On August 21, the CERT Coordination Center at the Software Engineering Institute at Carnegie Mellon University released a MiTM analysis system called CERT Tapioca. CERT/CC is now using this tool to help address a rapidly growing problem many researchers have been taking note of, including myself.
There are many Android applications putting personal data in jeopardy due to improper SSL validation. SSL implementation problems exist in apps of all shapes, sizes and function, ranging from those with little sensitive data and few users to apps with millions of active users handling some of our most sensitive data, such as financial transactions and account login information.
There are in fact too many applications for even a well-staffed team of researchers to manually identify and report all of these issues in a reasonable time frame. Will Dormann, a CERT/CC researcher involved with Tapioca has responded to this problem by developing an automated process using CERT Tapioca along with a virtualized Android environment to simulate application use and identify whether communication channels are at risk.
His work has led to a spreadsheet listing several libraries and hundreds of applications prone to various SSL implementation problems. Deep in the list of vulnerable apps is one I rate as an extremely critical risk. The PHONE for Google Voice & GTalk application (com.moplus.gvphone) is a useful app which I had been using for more than a year before March 2014 when I noticed Google account credentials showing up in the logs from my VPN based SSL MiTM environment.
As it turns out, although parts of this application do in fact validate SSL certificates, the very critical piece of code which requests Google SID tokens did nothing to verify that it received a legitimate Google certificate prior to sending credentials. This means that an attacker could intercept Google credentials, as well as returned session ID values, giving an attacker access to any data associated with the account. Fortunately (for me), the compartmentalized approach to security I employ meant that the credentials for my ‘real’ Gmail account were never exposed.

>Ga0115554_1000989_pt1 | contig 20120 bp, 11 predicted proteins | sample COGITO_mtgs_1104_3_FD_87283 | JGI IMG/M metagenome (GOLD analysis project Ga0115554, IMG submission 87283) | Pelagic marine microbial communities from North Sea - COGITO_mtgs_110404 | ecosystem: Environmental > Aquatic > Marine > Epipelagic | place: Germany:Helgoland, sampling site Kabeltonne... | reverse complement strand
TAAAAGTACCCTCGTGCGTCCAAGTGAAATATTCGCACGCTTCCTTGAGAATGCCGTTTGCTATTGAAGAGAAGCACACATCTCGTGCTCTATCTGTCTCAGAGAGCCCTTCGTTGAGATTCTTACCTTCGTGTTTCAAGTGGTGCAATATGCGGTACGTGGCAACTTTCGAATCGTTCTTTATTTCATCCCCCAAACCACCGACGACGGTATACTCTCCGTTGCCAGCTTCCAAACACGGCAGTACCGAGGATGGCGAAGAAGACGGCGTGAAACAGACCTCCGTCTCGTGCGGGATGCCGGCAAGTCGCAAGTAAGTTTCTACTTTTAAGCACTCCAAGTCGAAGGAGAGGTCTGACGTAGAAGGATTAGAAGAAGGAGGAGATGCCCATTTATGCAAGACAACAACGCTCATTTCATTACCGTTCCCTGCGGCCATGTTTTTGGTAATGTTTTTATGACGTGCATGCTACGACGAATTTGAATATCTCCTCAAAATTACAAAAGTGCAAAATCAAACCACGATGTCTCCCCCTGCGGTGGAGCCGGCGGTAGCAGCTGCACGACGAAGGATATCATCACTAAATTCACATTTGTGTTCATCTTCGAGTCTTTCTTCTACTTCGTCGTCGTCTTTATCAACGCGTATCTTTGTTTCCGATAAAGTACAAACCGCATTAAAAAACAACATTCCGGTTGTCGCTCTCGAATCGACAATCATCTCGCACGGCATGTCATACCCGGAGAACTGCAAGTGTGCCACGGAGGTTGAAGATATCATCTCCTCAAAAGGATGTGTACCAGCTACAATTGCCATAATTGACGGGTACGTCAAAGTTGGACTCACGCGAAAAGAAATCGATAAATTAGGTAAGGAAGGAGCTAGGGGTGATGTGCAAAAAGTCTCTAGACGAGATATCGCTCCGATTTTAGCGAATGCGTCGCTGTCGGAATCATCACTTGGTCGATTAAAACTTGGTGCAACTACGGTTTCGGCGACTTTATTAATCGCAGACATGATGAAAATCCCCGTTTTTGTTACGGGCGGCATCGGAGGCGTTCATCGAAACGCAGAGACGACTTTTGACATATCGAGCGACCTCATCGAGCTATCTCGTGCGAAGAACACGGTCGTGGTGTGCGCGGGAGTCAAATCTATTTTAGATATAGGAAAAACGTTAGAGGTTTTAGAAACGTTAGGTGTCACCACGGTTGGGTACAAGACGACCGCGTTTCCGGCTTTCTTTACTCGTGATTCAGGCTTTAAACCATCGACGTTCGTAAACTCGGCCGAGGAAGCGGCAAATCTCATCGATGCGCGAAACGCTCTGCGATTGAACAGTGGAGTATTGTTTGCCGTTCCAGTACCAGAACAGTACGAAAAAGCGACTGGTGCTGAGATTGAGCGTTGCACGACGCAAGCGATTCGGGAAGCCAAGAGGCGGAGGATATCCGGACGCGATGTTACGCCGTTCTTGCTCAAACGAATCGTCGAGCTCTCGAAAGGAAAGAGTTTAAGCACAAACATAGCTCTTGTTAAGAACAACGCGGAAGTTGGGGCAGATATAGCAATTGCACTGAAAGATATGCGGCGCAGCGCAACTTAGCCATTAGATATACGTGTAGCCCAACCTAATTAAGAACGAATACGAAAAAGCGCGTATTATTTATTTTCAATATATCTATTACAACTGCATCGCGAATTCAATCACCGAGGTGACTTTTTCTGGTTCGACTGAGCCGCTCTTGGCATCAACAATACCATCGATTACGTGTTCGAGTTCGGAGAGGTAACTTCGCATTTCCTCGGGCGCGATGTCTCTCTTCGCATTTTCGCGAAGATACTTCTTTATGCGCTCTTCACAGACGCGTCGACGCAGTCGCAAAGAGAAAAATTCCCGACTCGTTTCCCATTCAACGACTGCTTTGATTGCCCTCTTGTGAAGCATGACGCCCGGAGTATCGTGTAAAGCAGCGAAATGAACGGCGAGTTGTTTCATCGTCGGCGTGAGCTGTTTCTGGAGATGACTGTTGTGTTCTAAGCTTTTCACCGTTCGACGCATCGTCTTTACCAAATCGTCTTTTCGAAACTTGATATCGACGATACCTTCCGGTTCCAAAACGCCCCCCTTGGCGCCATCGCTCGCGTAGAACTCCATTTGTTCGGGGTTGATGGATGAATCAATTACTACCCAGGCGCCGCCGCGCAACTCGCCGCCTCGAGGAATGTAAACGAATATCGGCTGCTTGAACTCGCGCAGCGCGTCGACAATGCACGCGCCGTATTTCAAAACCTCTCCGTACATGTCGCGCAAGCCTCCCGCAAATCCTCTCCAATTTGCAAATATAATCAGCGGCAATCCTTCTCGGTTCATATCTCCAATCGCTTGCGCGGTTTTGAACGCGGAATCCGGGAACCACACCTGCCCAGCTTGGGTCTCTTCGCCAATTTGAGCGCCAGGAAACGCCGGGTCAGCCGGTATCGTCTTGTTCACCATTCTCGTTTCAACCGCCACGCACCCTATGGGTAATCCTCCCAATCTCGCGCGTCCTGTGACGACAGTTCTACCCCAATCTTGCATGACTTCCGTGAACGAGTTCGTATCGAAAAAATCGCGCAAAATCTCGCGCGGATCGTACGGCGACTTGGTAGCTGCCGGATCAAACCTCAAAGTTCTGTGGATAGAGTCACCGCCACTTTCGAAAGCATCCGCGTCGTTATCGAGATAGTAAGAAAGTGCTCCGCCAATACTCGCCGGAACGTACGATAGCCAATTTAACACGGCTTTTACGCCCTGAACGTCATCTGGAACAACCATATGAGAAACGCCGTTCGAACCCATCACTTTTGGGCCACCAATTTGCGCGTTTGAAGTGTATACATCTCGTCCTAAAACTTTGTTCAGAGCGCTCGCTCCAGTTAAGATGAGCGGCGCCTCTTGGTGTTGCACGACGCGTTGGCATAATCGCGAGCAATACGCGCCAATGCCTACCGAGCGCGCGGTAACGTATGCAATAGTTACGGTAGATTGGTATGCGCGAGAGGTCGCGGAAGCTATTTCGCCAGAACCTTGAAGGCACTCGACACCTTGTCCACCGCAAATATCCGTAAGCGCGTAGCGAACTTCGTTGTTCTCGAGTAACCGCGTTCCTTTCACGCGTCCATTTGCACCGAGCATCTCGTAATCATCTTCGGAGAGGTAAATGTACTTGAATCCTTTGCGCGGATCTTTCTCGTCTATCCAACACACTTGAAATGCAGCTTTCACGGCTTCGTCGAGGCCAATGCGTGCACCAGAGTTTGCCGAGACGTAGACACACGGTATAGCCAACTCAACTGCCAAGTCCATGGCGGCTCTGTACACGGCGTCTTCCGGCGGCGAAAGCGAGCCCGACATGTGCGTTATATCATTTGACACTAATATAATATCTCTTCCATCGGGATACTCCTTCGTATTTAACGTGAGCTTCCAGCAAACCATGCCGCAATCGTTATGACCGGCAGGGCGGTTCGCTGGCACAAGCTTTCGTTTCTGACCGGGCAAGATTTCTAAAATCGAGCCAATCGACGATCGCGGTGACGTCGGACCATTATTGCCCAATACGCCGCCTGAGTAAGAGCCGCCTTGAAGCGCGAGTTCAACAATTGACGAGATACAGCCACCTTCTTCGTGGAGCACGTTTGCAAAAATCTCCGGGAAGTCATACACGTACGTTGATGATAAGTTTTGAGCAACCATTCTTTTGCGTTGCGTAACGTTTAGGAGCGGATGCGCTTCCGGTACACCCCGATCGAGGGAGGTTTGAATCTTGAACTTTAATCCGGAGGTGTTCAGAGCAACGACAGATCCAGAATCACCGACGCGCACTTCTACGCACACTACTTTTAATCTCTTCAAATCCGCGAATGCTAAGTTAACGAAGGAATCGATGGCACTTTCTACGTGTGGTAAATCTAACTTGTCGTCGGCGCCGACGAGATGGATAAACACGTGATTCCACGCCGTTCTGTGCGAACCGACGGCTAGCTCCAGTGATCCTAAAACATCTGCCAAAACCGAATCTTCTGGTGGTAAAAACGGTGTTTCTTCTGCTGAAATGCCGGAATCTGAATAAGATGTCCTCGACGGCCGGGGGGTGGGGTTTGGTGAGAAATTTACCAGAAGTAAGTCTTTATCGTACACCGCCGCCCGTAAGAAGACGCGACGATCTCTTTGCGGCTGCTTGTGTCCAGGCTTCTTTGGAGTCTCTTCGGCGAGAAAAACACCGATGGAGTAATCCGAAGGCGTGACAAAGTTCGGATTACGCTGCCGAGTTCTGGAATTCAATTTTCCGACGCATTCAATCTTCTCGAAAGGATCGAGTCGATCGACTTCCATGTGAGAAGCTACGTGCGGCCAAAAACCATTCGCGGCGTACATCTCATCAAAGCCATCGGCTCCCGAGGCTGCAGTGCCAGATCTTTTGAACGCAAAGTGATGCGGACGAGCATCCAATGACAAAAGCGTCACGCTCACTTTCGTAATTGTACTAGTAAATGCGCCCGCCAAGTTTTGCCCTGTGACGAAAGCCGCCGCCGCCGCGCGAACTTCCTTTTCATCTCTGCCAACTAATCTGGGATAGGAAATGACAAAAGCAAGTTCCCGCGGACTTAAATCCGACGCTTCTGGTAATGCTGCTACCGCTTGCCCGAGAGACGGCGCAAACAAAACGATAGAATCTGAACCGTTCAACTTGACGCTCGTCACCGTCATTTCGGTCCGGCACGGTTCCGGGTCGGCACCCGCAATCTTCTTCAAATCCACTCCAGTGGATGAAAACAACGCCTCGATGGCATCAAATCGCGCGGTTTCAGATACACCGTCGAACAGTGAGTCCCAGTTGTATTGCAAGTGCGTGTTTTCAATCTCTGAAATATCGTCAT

In general, I won’t use applications if they expect me to enter Google account credentials, since it is difficult to guarantee that the credentials are not uploaded to some shady developer. However, sometimes an app offers functionality I cannot find elsewhere, so I create a new Gmail account just for the app. This protected me but it may not be the case for the million plus other users who have downloaded the app.
Upon discovering this issue, I reached out to Mitre and the app developer (Mo+), but only received a response from Mitre who assigned CVE-2014-2566 on March 21, 2014. I later flagged the application in the Google Play store but to date I have not received a response from Mo+ or Google regarding the app, which according to CERT/CC was still vulnerable as of September 3, 2014.
Now that it is listed in the CERT/CC spreadsheet, the cat is out of the bag regarding this popular calling app. So, I would urge caution to anyone using the Mo+ PHONE for Google Voice and GTalk app. Due to the security risks, consumers should either remove or avoid the application entirely or limit use to ‘trusted’ networks only. Attackers can easily exploit this vulnerability with a pineapple WiFi or equivalent rogue access point.
I would also encourage anyone who is interested in testing the safety of a specific app to take a look at my VPN based SSL testing strategy documented here.
- Configuring an SSL MITM Test Lab for Android
- Put Your Critical Data on Ice: Using Cold Storage
- Security Solutions that Fight for the Same Resources
- Lessons Learned from the OpenSSL Hack
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The Executive’s Guide to the Top 20 Critical Security Controls
Tripwire has compiled an e-book, titled The Executive’s Guide to the Top 20 Critical Security Controls: Key Takeaways and Improvement Opportunities, which is available for download [registration form required].
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